For a woman sitting on a sidewalk hoping passers-by will throw spare change into a cardboard box, Dot is in a surprisingly good mood. In an informal survey of Downtown panhandlers, she was the only one who said she knew anything about a new city ordinance that could put a crimp in her livelihood.
Dot has been following the events in the news. She immediately recites the locations and distances she'll soon be forced to adhere to, if Mayor Tom Murphy signs city council's legislation into law as he is expected to do. She won't be able to ask for money between sunset and sunrise, within 10 feet of food vendors and bus stops or 25 feet of outdoor restaurants, ATMs, people waiting on line at events, and, oddly enough, places of worship. First offenses garner a warrant; further offenses could lead to fines, community service or jail. Aggressive panhandling will receive tougher treatment.
It won't be hard for her to comply, she says. When the manager of the pharmacy up the street asked her to move, she says, she did. If somebody complains about her location to the police, she's willing to pick up and move down the street. She's used to jumping through hoops.
"The law is the law," she says. "I can't fight it, so I'll do exactly what they tell me to do. As long as I do that, they can't stop me from being out here. I'm not hurting anybody. I'm just asking for a little help to get through the day."
At least Dot, with a weathered face and blue winter jacket to match, has a home to go to later: a small subsidized apartment for seniors that takes pretty much all of the $220 a month she gets from welfare, but which allows her to watch the television news. Her gas has been turned off for what she says is about $200 in late payments.
"I'm not trying to get rich," she says. "At 75, there's no work for me and I have to eat. At 75, I shouldn't have to be out here, but it's tough to get by in the system."
She says hello to everyone who passes, hoping they'll catch a glimpse of her hand-written cardboard sign. So far there's 50 cents in her box, but she's not worried. She'll sit in front of this abandoned storefront on Forbes Avenue, about halfway between Wood Street and Market Square, until she gets what she needs for the day. By 2:30 p.m. this Thursday afternoon she's already gone.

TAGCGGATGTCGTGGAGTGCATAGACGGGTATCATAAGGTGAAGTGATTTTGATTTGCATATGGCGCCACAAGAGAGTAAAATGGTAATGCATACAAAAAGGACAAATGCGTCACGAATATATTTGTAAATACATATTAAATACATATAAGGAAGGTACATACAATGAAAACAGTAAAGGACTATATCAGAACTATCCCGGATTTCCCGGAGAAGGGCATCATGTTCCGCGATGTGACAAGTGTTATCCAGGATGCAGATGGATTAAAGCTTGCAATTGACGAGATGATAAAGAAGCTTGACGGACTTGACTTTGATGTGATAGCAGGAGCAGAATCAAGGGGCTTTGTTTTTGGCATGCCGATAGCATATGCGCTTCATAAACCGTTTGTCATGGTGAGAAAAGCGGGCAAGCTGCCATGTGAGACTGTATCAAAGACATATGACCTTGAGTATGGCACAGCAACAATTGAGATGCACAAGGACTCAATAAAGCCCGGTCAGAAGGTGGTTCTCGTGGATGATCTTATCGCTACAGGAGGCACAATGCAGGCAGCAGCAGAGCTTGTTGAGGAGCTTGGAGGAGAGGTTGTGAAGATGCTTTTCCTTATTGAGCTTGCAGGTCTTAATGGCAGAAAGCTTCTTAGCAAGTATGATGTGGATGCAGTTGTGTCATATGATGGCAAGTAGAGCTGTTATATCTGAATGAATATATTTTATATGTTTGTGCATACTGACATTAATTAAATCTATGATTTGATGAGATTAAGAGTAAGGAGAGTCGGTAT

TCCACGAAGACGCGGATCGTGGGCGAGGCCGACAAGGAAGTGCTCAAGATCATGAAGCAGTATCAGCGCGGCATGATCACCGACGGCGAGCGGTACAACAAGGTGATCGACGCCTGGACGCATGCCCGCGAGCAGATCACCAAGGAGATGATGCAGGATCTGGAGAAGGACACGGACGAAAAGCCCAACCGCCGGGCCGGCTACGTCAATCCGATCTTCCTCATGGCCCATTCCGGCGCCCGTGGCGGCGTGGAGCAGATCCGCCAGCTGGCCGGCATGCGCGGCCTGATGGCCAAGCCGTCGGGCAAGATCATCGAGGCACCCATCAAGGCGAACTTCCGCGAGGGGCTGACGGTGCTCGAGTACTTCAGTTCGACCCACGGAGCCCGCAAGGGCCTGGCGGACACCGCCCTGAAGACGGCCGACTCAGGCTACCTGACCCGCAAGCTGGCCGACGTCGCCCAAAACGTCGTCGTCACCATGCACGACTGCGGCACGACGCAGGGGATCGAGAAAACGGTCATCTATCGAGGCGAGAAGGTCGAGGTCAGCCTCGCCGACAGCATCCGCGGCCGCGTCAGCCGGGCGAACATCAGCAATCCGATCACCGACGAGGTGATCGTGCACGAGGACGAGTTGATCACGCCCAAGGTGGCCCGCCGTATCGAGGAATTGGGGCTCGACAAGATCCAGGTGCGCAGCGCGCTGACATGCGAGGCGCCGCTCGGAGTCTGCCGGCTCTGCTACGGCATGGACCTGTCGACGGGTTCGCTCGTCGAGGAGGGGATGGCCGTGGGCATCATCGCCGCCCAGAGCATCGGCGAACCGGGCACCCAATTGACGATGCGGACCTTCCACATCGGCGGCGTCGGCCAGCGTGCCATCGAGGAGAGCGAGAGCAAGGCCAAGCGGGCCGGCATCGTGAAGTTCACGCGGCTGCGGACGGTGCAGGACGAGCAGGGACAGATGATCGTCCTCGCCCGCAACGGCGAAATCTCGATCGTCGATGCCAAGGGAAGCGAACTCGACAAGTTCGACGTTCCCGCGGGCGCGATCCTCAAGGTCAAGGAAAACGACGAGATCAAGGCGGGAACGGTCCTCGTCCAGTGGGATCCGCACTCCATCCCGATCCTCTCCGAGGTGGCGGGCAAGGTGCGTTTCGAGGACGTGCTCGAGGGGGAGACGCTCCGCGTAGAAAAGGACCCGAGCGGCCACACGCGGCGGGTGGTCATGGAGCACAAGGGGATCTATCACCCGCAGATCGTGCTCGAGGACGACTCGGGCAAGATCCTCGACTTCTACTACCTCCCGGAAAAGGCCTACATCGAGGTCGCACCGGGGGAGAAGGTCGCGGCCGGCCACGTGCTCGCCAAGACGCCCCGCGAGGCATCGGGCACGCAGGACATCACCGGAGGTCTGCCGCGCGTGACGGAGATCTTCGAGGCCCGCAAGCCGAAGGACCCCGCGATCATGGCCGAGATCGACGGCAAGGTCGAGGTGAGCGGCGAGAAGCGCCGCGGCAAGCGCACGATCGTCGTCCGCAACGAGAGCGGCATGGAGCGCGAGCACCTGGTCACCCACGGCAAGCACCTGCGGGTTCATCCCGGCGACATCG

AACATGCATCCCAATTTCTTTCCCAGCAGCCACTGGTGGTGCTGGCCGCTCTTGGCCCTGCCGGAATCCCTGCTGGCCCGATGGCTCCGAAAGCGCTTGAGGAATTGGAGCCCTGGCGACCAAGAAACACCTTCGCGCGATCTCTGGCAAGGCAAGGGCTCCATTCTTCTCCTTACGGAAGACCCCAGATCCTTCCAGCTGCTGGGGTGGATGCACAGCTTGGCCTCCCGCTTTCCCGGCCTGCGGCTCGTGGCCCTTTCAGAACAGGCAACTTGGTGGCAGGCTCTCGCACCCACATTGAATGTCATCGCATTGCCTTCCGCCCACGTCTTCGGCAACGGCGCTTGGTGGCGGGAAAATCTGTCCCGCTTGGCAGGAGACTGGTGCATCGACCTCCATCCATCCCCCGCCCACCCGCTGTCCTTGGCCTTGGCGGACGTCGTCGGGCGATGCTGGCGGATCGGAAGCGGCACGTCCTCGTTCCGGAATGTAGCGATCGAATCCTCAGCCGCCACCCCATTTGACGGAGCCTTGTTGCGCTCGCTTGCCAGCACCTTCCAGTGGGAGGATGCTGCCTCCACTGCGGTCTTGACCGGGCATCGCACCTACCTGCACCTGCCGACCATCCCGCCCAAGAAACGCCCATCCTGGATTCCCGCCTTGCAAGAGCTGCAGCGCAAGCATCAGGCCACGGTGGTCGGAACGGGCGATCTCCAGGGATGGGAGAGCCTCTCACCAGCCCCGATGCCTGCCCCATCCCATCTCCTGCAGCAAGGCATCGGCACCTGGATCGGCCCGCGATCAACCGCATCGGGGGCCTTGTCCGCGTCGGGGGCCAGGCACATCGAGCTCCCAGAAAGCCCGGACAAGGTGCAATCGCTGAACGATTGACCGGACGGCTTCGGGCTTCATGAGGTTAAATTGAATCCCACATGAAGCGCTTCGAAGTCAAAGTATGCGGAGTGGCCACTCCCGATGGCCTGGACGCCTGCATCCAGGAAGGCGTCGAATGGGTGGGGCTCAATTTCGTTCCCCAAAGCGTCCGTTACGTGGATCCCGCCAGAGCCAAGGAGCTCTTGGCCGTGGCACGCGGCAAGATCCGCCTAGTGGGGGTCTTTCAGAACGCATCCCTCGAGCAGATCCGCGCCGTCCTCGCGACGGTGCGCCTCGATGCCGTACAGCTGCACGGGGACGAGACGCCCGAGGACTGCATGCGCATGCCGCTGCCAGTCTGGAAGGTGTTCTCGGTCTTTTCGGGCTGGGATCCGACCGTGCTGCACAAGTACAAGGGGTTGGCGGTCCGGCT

It's uncertain how many panhandlers know they'll need to be gone by sundown -- 5:09 p.m. on Nov. 8, and getting earlier -- or that they can't arrive before sunrise, which is now approaching 7 a.m. And it remains uncertain whether, or how, the people most affected by the ordinance will find out about it, except from the police.
The new panhandling regulations were initiated this summer by several groups, most prominently the Pittsburgh Downtown Partnership. First-time offenders are given a warning and the chance for a consultation with a social-service agency, but after that the penalties kick in. The law continues to elicit concerns about free speech from the American Civil Liberties Union and several non-profit organizations, including the Salvation Army, who not only assist the needy but also count on a form of panhandling: holiday bell-ringers who help support the agency's programs.
"It was never communicated how this information would be shared with the people it affects the most," says Salvation Army Major Jim Labossiere, speaking about panhandlers the agency aids. "Once the final draft is supplied to us and once we gain a clear understanding of the law, I think [social service agencies] need to break it down into a one-page form or card that people can [read] through so they can be informed."
While his group's own solicitations seem to be protected under the new ordinance, says Labossiere, he worries about individuals who will be forced to live under the new law. He says agencies like his are going to have to figure out strategies to adequately help those "who may be directed out of panhandling."
Michael Edwards, president and CEO of the Downtown Pittsburgh Partnership, says the panhandling ordinance is just part of the answer to the panhandling-related issues facing Downtown customers and merchants. Some panhandlers, he says, block storefronts and hassle potential customers and employees. The Partnership and other groups also started an anti-panhandling education program for those who visit Downtown with the slogan, "The more you give change, the more things will stay the same."
Edwards says the new ordinance gives officials the ability to manage panhandling by controlling the time, place and manner in which panhandling can occur -- three ways in which free speech can be regulated and still pass muster in the courts.